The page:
Every major league multi-year baseball contract is bet on the future. Teams try to gauge past results, age and realistic projections to see if they can get a decent return on their investment. Sometimes it works out and other times it doesn’t.

To the billionaire owner it is just “chump change” that they can tax deduct. To the average fan who is paying inflated prices to attend a game with the family, it is far more serious. The fan wants a winning team to support. The new contract represents hope. To this fan, the contract money is an unimaginable amount. It triggers unreasonable expectations. This “new contract” will bring success and praise or disappointment and anger. There is rarely a middle ground.

Jake Arrieta had two sensational seasons for the Cubs. His third year was good but the numbers were dropping from prior years. Despite that and the age of 32, the Philadelphia Phillies stepped up and signed him to a three year $75 million contract. The Phillies fans dreamt of a new and improved team. 

In June of his first season under contract, Arrieta tore cartilage in his left knee. He did not inform the team and went 1-5 with a 6.35 ERA in his last nine starts. His final record was 10-11 with a 3.96 ERA. Disregarding his injury he pitched competitively through the year. However, he did not approach his two great years with the Cubs. The rather pedestrian results were a disappointment to the fans.

During the offseason he had surgery to clean up the meniscus in his knee. However on August 17 of the second season , it was announced that he would have season ending surgery to clean up bone spurs in his right elbow. The year concluded with an 8-8 record and an ERA of 4.64. Two years were spent and all the Phillies received was an average pitcher with average results.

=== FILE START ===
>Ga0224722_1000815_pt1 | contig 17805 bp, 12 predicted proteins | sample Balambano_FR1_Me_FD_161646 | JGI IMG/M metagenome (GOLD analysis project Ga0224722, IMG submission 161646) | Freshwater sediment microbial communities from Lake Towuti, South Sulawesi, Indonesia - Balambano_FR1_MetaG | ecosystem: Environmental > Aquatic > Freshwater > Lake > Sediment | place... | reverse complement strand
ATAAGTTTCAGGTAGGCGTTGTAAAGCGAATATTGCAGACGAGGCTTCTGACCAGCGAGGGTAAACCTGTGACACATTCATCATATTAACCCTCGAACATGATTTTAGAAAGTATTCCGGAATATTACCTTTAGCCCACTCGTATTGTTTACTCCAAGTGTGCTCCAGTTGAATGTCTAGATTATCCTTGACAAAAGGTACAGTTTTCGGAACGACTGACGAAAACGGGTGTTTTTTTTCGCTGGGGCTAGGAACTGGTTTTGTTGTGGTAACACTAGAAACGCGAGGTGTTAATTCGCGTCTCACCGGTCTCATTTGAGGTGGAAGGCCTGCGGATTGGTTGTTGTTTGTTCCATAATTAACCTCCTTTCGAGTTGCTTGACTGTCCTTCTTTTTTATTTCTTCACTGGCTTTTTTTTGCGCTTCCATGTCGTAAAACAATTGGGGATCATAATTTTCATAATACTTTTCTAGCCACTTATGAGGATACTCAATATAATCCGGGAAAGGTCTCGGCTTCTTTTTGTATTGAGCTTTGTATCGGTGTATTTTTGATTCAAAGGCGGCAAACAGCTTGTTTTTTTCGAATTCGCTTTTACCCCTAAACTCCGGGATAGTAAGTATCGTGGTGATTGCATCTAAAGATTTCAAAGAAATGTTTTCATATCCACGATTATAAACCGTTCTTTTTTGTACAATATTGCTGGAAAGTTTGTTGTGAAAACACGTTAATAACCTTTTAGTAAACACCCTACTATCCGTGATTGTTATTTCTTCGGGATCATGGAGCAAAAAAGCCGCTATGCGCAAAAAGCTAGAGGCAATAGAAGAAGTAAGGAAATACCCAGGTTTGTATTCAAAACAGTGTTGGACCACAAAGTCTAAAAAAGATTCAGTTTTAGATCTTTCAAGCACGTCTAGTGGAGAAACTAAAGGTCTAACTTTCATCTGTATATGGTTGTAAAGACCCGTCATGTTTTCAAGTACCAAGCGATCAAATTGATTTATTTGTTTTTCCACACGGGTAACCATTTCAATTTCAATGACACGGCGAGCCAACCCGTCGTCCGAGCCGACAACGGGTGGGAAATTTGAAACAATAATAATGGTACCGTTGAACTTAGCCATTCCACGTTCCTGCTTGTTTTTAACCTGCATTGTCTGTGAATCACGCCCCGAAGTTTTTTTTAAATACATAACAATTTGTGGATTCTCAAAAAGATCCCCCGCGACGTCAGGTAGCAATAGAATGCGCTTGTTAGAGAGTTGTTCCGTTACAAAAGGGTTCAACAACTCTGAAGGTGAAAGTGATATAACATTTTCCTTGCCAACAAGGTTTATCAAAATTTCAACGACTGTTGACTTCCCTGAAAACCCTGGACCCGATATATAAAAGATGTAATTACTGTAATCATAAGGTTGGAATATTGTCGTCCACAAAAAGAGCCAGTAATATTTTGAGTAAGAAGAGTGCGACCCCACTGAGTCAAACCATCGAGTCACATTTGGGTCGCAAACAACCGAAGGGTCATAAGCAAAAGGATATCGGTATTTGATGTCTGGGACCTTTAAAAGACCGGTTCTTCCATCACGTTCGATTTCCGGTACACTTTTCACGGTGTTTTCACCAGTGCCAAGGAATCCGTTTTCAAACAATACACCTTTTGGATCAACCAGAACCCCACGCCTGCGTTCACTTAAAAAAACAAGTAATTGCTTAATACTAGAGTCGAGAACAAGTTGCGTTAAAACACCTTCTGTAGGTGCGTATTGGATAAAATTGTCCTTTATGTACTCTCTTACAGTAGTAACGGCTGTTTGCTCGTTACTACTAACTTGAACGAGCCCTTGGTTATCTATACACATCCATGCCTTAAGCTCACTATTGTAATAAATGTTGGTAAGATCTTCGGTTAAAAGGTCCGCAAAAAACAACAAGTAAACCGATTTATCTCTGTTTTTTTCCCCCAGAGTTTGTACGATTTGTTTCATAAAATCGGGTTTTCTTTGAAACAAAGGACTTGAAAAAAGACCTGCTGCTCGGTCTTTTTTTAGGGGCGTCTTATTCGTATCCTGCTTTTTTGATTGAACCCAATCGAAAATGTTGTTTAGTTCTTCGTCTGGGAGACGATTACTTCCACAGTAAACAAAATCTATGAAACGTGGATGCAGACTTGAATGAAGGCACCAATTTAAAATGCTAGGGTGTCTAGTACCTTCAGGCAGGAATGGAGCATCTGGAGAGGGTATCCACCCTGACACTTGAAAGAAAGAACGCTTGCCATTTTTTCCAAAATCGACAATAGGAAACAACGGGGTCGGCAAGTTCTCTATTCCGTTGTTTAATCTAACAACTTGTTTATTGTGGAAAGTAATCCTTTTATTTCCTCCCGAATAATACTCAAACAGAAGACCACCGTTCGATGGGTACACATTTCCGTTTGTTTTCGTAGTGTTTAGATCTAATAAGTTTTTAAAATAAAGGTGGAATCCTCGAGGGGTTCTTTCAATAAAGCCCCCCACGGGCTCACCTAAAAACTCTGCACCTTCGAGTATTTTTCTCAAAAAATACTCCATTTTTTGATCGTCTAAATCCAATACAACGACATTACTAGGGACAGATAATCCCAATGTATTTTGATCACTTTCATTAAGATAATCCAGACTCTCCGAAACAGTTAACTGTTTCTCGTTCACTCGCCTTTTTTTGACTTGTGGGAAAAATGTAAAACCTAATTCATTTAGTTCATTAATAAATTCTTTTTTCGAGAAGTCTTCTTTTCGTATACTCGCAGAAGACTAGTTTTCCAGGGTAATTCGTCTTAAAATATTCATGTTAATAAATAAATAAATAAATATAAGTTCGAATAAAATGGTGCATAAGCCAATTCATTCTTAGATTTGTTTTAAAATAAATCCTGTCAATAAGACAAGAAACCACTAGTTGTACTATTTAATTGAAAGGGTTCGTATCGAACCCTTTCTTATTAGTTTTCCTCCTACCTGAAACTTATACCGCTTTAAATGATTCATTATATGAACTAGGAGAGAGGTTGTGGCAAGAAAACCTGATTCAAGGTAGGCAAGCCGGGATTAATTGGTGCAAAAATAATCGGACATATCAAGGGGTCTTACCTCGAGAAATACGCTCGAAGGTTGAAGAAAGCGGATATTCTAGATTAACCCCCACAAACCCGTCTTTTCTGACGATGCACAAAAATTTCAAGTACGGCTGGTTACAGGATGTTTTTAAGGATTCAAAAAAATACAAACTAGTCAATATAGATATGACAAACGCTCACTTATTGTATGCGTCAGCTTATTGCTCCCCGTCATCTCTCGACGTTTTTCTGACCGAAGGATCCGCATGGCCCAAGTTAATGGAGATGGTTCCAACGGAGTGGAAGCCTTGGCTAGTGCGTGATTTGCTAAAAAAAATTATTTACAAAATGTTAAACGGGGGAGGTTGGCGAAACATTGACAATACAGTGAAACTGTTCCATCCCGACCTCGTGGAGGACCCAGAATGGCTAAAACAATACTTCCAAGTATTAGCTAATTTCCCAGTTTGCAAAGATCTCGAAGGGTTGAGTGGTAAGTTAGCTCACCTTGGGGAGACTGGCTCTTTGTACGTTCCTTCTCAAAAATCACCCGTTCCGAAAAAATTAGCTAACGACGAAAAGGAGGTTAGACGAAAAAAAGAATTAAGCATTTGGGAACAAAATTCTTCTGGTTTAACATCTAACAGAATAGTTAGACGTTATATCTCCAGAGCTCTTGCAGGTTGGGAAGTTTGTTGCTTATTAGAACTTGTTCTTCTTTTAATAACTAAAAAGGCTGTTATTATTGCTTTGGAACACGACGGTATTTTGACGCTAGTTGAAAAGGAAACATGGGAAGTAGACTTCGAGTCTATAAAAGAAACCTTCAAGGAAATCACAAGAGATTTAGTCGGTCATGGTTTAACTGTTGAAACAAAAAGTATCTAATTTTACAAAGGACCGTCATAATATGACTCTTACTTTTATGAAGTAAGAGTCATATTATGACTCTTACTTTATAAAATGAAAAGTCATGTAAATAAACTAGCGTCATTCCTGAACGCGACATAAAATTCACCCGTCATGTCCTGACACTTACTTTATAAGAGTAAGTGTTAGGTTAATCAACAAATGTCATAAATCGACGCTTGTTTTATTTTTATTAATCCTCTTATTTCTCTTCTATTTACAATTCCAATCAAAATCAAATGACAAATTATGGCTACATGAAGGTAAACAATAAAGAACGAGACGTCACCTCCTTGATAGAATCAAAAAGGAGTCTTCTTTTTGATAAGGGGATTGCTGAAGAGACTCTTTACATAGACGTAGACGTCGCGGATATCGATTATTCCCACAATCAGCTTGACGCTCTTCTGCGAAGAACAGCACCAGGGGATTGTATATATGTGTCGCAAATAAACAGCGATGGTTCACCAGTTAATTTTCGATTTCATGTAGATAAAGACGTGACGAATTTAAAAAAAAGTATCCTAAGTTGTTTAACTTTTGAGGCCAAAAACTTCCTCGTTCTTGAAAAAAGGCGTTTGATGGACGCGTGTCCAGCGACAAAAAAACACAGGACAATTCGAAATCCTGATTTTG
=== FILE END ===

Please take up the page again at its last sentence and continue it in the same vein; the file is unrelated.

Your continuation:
2020 was a shortened Covid 19 season. He started 9 games, finished 4-4 with a 5.08 ERA. This ended his three year contract and he became a free agent again. During his three year $75 million contract (shortened by a 60 game season in 2020), Arrieta was 22- 23 with ERAs of 3.96 and higher. This was a huge financial commitment with very little return for the Phillies. The team finished 3rd twice and 4th once. Their 3 year record was 6 games under .500. Fans can only wonder what the $75 million could have done with other players on the roster rather than an average injured player.

$75,000,000 is a huge windfall of income for the player. The fans in Philadelphia envisioned a great pitcher leading to playoffs and maybe even a World Series. They got a below average team and a pitcher who was never healthy enough to contribute. Despite the results, Jake Arrieta received $75,000,000. The fans got overpriced tickets and hot dogs. A bad investment for the owner was much more serious to the fanbase.